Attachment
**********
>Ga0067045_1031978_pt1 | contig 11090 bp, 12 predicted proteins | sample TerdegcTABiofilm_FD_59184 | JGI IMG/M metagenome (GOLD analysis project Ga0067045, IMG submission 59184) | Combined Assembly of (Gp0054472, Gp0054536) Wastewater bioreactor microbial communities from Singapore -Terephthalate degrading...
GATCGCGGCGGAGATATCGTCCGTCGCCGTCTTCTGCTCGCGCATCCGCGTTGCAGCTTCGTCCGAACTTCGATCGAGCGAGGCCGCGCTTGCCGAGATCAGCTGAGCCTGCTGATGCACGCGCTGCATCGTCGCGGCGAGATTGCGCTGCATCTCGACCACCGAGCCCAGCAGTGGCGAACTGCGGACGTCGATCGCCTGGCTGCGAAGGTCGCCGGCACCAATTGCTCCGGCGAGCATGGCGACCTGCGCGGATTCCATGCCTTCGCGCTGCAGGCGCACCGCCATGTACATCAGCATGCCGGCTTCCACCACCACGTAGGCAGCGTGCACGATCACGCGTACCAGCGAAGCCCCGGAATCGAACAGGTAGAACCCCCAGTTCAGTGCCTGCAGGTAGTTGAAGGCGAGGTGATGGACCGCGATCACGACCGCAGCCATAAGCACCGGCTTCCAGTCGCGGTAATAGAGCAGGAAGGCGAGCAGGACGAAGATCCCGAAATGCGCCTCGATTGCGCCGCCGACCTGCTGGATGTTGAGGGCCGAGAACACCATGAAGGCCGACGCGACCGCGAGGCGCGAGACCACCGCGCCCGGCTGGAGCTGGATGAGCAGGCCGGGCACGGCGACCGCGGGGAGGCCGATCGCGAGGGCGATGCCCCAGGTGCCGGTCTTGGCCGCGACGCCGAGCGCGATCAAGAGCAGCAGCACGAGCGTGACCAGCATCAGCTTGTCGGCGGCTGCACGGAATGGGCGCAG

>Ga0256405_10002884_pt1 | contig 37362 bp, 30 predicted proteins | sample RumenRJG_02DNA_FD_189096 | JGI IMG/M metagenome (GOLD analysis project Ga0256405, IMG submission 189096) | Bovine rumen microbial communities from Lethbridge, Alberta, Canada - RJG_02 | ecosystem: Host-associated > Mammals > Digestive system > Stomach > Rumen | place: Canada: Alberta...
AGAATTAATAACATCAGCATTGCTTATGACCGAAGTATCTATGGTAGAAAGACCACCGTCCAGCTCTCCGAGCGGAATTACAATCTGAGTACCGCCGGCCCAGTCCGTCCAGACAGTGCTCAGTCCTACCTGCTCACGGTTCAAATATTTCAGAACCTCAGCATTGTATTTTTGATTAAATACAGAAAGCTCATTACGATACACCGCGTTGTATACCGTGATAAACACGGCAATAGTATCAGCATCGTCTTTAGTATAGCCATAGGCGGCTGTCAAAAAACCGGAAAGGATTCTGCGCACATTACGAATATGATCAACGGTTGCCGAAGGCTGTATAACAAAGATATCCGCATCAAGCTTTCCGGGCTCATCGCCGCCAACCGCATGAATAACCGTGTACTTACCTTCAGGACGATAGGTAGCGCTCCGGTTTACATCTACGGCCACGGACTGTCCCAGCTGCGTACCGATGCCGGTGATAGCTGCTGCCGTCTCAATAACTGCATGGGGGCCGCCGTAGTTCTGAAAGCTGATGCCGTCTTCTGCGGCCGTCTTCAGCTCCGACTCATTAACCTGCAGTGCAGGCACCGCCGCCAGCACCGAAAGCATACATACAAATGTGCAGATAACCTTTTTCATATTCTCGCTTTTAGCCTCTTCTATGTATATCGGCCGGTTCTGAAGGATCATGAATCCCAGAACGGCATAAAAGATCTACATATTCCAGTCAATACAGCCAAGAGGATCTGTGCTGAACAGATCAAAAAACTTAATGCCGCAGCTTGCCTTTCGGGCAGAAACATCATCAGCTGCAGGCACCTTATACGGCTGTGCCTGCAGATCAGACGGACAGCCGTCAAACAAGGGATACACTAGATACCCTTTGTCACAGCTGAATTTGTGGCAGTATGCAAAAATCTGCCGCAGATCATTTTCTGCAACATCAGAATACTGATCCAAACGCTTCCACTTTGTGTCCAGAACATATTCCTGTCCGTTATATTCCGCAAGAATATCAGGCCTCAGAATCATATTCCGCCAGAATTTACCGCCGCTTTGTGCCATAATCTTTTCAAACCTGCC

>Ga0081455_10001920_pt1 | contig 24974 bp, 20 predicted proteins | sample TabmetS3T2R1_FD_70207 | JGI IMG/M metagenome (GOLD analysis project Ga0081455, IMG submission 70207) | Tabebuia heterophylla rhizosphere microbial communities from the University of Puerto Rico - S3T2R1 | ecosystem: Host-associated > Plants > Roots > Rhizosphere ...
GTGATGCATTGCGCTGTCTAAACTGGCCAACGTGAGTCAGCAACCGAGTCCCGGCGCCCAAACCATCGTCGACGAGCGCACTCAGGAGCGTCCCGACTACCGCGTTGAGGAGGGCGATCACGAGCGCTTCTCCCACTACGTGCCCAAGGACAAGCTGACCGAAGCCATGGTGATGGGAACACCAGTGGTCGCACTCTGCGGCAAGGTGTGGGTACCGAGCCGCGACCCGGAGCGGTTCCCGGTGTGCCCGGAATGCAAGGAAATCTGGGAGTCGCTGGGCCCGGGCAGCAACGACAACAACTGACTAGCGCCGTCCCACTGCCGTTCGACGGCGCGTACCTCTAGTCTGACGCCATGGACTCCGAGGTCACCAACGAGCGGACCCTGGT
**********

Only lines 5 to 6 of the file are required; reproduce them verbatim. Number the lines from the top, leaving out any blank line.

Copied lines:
>Ga0081455_10001920_pt1 | contig 24974 bp, 20 predicted proteins | sample TabmetS3T2R1_FD_70207 | JGI IMG/M metagenome (GOLD analysis project Ga0081455, IMG submission 70207) | Tabebuia heterophylla rhizosphere microbial communities from the University of Puerto Rico - S3T2R1 | ecosystem: Host-associated > Plants > Roots > Rhizosphere ...
GTGATGCATTGCGCTGTCTAAACTGGCCAACGTGAGTCAGCAACCGAGTCCCGGCGCCCAAACCATCGTCGACGAGCGCACTCAGGAGCGTCCCGACTACCGCGTTGAGGAGGGCGATCACGAGCGCTTCTCCCACTACGTGCCCAAGGACAAGCTGACCGAAGCCATGGTGATGGGAACACCAGTGGTCGCACTCTGCGGCAAGGTGTGGGTACCGAGCCGCGACCCGGAGCGGTTCCCGGTGTGCCCGGAATGCAAGGAAATCTGGGAGTCGCTGGGCCCGGGCAGCAACGACAACAACTGACTAGCGCCGTCCCACTGCCGTTCGACGGCGCGTACCTCTAGTCTGACGCCATGGACTCCGAGGTCACCAACGAGCGGACCCTGGT